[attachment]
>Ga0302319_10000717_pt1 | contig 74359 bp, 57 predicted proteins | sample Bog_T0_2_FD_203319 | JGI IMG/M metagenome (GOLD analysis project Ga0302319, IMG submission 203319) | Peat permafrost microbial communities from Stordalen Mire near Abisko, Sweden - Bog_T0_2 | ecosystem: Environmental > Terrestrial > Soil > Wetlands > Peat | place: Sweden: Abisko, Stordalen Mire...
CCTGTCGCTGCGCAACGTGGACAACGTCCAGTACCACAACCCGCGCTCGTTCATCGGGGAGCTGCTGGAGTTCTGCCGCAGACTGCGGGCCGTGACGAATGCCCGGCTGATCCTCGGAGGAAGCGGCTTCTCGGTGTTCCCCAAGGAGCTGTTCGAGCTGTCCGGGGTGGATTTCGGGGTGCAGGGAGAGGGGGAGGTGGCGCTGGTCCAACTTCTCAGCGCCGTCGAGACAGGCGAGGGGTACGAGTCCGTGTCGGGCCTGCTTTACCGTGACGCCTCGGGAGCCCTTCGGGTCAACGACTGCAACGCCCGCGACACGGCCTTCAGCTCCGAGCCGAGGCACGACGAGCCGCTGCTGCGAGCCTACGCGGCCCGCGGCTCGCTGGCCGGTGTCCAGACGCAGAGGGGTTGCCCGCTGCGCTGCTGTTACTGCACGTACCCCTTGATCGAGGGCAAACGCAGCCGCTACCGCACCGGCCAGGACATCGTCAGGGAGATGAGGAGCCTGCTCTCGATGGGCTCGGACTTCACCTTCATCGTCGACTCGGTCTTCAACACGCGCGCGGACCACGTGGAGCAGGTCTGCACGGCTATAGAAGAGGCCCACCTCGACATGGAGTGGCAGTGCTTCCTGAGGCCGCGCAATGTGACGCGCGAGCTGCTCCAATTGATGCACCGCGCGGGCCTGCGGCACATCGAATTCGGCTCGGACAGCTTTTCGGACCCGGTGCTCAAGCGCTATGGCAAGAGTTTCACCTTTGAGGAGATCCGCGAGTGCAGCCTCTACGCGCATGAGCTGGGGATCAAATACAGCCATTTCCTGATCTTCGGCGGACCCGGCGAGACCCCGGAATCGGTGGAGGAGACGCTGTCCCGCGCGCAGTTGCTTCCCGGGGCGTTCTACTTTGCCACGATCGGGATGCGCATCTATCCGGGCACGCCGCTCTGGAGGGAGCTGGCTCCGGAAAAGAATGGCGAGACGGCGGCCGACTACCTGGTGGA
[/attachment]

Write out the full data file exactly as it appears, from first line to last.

>Ga0302319_10000717_pt1 | contig 74359 bp, 57 predicted proteins | sample Bog_T0_2_FD_203319 | JGI IMG/M metagenome (GOLD analysis project Ga0302319, IMG submission 203319) | Peat permafrost microbial communities from Stordalen Mire near Abisko, Sweden - Bog_T0_2 | ecosystem: Environmental > Terrestrial > Soil > Wetlands > Peat | place: Sweden: Abisko, Stordalen Mire...
CCTGTCGCTGCGCAACGTGGACAACGTCCAGTACCACAACCCGCGCTCGTTCATCGGGGAGCTGCTGGAGTTCTGCCGCAGACTGCGGGCCGTGACGAATGCCCGGCTGATCCTCGGAGGAAGCGGCTTCTCGGTGTTCCCCAAGGAGCTGTTCGAGCTGTCCGGGGTGGATTTCGGGGTGCAGGGAGAGGGGGAGGTGGCGCTGGTCCAACTTCTCAGCGCCGTCGAGACAGGCGAGGGGTACGAGTCCGTGTCGGGCCTGCTTTACCGTGACGCCTCGGGAGCCCTTCGGGTCAACGACTGCAACGCCCGCGACACGGCCTTCAGCTCCGAGCCGAGGCACGACGAGCCGCTGCTGCGAGCCTACGCGGCCCGCGGCTCGCTGGCCGGTGTCCAGACGCAGAGGGGTTGCCCGCTGCGCTGCTGTTACTGCACGTACCCCTTGATCGAGGGCAAACGCAGCCGCTACCGCACCGGCCAGGACATCGTCAGGGAGATGAGGAGCCTGCTCTCGATGGGCTCGGACTTCACCTTCATCGTCGACTCGGTCTTCAACACGCGCGCGGACCACGTGGAGCAGGTCTGCACGGCTATAGAAGAGGCCCACCTCGACATGGAGTGGCAGTGCTTCCTGAGGCCGCGCAATGTGACGCGCGAGCTGCTCCAATTGATGCACCGCGCGGGCCTGCGGCACATCGAATTCGGCTCGGACAGCTTTTCGGACCCGGTGCTCAAGCGCTATGGCAAGAGTTTCACCTTTGAGGAGATCCGCGAGTGCAGCCTCTACGCGCATGAGCTGGGGATCAAATACAGCCATTTCCTGATCTTCGGCGGACCCGGCGAGACCCCGGAATCGGTGGAGGAGACGCTGTCCCGCGCGCAGTTGCTTCCCGGGGCGTTCTACTTTGCCACGATCGGGATGCGCATCTATCCGGGCACGCCGCTCTGGAGGGAGCTGGCTCCGGAAAAGAATGGCGAGACGGCGGCCGACTACCTGGTGGA